Today marks five years since I launched the website that my mom still refers to as 'the other bedbugs'. Happy business birthday to me!
Any site that aspires to be an archive starts life with a credibility problem. The Internet is strewn with the corpses (or in some cases, zombies) of sites that once promised to save your links forever. As people keep discovering, building a bookmarking site is easy, but making a business of bookmarking is hard. Like one of those leathery, spiny plants that is able to thrive in the desert where everything else dies, I have tried to find ways to adapt to this hostile business environment. And I have feasted on the flesh of my rivals!
I raise this brimming skull to the awesome group of users and fellow-travelers who have made it possible.
It's my tradition to post updated statistics about the site:
|bookmarks||3.5 M||27 M||53 M||76 M||97 M|
|tags||11 M||76 M||135 M||178 M||212 M|
|active users||2.8 K||16 K||23 K||23 K||24 K|
|bytes archived||200 G||3.0 T||5.9 T||8.8 T||14.2 T|
|downtime||6 h||29 h||22 h||12 h*||some?|
|unique URLs||2.5 M||16 M||32 M||48 M||63 M|
The biggest surprise (to me) is how predictable Pinboard has been over the past three years. Users come and go, like on every site, but the number of active users stays roughly the same. And the site makes roughly the same amount of money (around $200K) every year.
If you've ever run a small website, you'll recognize how weird this is. Typically everything in a small project—traffic, user count, revenue—is spiky. You spend a long time treading water and then big events happen that dominate everything else. This was true for the first two years I ran the site, but since then, things have settled down remarkably.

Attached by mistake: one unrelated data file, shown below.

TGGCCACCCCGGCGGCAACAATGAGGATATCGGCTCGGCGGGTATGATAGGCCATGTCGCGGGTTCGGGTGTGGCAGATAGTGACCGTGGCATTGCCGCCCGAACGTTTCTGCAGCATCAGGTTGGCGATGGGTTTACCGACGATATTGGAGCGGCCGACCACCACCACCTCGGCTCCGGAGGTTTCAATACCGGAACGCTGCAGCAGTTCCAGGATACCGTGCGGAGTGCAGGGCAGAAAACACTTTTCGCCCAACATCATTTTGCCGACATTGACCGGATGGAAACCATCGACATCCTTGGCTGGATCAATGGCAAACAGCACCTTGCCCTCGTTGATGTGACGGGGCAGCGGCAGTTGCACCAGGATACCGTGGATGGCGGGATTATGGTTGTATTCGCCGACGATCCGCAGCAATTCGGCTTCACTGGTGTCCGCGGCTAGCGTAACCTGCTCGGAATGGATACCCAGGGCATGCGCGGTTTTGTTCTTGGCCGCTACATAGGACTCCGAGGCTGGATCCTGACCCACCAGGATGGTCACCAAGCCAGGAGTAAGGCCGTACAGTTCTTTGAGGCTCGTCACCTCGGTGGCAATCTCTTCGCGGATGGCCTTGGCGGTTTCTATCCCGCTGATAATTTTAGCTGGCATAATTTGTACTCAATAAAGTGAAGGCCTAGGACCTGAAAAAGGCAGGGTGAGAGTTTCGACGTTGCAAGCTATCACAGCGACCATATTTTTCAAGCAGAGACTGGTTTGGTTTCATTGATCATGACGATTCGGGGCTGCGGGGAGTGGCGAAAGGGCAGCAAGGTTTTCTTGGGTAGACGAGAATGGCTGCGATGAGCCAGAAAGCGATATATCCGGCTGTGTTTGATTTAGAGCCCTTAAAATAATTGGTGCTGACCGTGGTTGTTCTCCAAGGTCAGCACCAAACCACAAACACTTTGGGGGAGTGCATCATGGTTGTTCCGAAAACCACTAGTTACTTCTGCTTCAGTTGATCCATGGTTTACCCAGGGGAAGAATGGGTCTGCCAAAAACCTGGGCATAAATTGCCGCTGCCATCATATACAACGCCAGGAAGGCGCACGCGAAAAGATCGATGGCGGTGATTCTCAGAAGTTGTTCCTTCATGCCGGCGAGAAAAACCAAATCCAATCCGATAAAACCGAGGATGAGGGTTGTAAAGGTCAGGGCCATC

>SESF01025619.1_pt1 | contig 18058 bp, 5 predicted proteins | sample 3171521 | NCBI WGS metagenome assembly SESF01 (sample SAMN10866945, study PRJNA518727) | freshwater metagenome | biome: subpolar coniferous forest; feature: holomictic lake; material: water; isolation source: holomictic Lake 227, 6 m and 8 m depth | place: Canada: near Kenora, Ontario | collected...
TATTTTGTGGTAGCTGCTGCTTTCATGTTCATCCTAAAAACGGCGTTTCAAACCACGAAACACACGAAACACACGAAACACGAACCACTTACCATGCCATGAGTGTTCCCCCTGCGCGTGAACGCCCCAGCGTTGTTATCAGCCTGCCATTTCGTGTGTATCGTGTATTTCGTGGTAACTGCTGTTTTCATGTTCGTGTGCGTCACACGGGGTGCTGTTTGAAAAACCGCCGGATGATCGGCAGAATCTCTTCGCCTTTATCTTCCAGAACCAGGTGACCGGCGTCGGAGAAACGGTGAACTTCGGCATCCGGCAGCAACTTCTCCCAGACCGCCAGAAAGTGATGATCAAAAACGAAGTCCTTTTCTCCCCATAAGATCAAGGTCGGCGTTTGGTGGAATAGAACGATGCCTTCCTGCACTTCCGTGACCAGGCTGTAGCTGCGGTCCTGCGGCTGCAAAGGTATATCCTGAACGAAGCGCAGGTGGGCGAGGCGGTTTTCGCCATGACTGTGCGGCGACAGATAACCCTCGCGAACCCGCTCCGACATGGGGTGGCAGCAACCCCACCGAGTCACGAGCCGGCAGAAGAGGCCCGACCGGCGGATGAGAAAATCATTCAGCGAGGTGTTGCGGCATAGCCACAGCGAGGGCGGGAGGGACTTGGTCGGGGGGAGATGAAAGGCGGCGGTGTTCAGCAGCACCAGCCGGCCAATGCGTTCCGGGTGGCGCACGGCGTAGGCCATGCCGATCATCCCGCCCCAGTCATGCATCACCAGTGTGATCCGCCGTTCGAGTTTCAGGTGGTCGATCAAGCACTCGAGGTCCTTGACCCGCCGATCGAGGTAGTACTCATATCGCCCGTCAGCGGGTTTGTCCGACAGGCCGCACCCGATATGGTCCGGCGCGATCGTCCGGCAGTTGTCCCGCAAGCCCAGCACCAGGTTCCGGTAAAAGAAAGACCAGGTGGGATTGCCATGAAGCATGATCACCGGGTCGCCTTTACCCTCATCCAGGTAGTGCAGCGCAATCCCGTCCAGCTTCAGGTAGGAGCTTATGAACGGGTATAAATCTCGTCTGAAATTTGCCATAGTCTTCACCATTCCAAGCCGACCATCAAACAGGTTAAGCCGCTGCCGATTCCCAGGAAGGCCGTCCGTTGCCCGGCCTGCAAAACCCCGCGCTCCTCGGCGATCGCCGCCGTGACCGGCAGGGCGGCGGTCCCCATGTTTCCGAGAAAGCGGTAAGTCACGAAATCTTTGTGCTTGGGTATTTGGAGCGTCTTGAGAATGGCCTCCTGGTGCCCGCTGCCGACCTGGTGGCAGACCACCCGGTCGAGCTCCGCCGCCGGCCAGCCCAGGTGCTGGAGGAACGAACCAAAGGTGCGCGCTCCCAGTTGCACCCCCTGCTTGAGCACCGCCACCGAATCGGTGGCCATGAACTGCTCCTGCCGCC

I regret that I totally forgot to keep downtime stats this year. There wasn't a lot of it, but I should probably track it better so I can brag about it next year, unless it goes up, in which case I will never mention it again.
Now back to some beard-stroking:
I see my role much like a small-town praire banker in the 1880's. My job is to project an aura of calm, solvency, and permanence in an industry where none of those adjectives applies. People are justifiably risk-averse when it comes to their bookmarks, and they are looking for stability. This means several things at once:
On the most basic level, the site just has to work.
On the design level, it means not futzing with stuff unnecessarily, except for bug fixes and basic improvements. Luckily there is so much work to do on Pinboard that I am immune to the temptations of a redesign. If there is a feature (or bug) you love in 2014, chances are excellent it will still be there, like a cherished friend, years from now when your trembling and aged hands go to make that final click.
Finally, there is stability on the business level. This means persuading people (including myself) that I am going to stick around, and then actually earning enough money to do that.